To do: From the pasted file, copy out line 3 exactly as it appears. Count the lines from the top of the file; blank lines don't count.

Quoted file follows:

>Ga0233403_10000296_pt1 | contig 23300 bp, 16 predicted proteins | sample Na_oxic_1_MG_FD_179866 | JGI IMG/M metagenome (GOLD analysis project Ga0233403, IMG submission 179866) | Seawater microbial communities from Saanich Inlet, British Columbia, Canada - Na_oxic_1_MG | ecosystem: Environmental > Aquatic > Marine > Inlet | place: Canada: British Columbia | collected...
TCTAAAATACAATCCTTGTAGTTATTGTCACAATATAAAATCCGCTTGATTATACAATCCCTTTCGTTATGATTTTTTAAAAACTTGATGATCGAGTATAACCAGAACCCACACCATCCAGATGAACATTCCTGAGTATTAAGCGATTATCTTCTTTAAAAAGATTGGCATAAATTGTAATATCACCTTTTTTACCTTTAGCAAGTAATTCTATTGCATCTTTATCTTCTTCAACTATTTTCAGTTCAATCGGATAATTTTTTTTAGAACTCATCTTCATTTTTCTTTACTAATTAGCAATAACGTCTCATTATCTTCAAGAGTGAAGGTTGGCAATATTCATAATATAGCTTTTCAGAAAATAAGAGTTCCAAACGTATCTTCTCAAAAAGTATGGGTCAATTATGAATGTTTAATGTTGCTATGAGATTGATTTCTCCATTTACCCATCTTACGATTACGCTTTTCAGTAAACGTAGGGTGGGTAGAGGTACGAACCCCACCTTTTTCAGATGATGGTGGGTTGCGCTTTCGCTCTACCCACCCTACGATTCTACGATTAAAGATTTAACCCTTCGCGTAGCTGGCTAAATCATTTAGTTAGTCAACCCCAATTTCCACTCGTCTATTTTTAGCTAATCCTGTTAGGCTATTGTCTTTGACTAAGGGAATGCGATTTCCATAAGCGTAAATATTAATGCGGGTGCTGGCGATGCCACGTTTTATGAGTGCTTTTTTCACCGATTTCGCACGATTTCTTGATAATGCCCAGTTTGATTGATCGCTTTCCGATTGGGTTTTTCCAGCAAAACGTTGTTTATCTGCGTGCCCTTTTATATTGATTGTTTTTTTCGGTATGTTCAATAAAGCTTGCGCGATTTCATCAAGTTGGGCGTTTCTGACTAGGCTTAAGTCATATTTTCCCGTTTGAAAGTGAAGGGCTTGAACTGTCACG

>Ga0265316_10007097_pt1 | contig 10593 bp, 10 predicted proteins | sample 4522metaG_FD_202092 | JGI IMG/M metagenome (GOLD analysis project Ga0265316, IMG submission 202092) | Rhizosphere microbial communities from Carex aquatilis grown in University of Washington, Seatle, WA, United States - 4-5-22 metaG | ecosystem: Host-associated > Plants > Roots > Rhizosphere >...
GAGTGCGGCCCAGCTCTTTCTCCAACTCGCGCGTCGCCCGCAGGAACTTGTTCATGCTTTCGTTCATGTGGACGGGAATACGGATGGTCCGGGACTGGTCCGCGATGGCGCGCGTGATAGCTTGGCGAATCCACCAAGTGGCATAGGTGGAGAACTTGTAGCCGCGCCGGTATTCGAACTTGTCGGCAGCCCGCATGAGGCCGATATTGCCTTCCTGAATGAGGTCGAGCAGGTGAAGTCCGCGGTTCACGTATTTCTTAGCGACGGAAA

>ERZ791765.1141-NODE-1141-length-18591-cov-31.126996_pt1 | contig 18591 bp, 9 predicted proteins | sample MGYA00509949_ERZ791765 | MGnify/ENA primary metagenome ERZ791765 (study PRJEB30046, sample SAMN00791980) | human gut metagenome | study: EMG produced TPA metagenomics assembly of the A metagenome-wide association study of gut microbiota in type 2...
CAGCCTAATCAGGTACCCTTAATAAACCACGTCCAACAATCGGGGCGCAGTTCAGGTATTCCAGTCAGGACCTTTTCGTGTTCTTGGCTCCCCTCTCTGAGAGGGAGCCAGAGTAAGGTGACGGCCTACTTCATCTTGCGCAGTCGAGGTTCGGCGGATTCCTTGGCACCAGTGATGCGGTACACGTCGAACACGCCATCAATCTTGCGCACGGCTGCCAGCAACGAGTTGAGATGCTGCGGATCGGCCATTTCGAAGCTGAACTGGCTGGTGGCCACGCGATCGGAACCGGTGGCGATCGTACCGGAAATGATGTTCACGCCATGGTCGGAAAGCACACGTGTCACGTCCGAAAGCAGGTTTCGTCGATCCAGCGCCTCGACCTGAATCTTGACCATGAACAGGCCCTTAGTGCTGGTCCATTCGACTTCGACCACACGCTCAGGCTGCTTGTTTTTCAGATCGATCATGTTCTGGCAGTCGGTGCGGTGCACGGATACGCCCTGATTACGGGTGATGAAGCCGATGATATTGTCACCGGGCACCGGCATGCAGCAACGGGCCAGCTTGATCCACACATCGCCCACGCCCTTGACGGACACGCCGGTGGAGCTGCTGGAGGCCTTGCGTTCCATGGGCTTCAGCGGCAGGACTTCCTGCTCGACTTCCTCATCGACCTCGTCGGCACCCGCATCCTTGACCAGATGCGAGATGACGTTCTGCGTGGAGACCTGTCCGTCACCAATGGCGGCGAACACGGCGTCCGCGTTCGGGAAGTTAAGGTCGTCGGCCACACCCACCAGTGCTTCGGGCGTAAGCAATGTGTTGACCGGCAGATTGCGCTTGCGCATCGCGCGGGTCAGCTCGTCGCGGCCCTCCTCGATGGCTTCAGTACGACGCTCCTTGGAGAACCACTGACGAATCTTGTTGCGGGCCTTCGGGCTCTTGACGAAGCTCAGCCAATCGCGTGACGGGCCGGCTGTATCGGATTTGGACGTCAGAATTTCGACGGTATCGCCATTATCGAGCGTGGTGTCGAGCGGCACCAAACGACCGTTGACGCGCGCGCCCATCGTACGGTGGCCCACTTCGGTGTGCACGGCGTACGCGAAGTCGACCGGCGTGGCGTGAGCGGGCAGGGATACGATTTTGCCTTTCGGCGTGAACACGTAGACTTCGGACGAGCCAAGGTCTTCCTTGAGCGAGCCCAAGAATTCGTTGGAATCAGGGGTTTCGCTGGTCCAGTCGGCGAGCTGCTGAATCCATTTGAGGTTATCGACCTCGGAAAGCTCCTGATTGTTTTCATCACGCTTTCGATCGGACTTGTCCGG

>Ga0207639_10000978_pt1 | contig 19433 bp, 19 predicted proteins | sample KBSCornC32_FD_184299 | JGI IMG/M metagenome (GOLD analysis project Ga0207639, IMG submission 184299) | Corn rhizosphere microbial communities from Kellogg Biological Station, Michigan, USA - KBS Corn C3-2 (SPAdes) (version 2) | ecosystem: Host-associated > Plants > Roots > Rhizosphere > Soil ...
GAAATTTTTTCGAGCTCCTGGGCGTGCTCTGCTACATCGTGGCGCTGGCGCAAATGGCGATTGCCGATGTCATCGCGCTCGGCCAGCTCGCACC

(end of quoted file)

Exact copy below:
>Ga0265316_10007097_pt1 | contig 10593 bp, 10 predicted proteins | sample 4522metaG_FD_202092 | JGI IMG/M metagenome (GOLD analysis project Ga0265316, IMG submission 202092) | Rhizosphere microbial communities from Carex aquatilis grown in University of Washington, Seatle, WA, United States - 4-5-22 metaG | ecosystem: Host-associated > Plants > Roots > Rhizosphere >...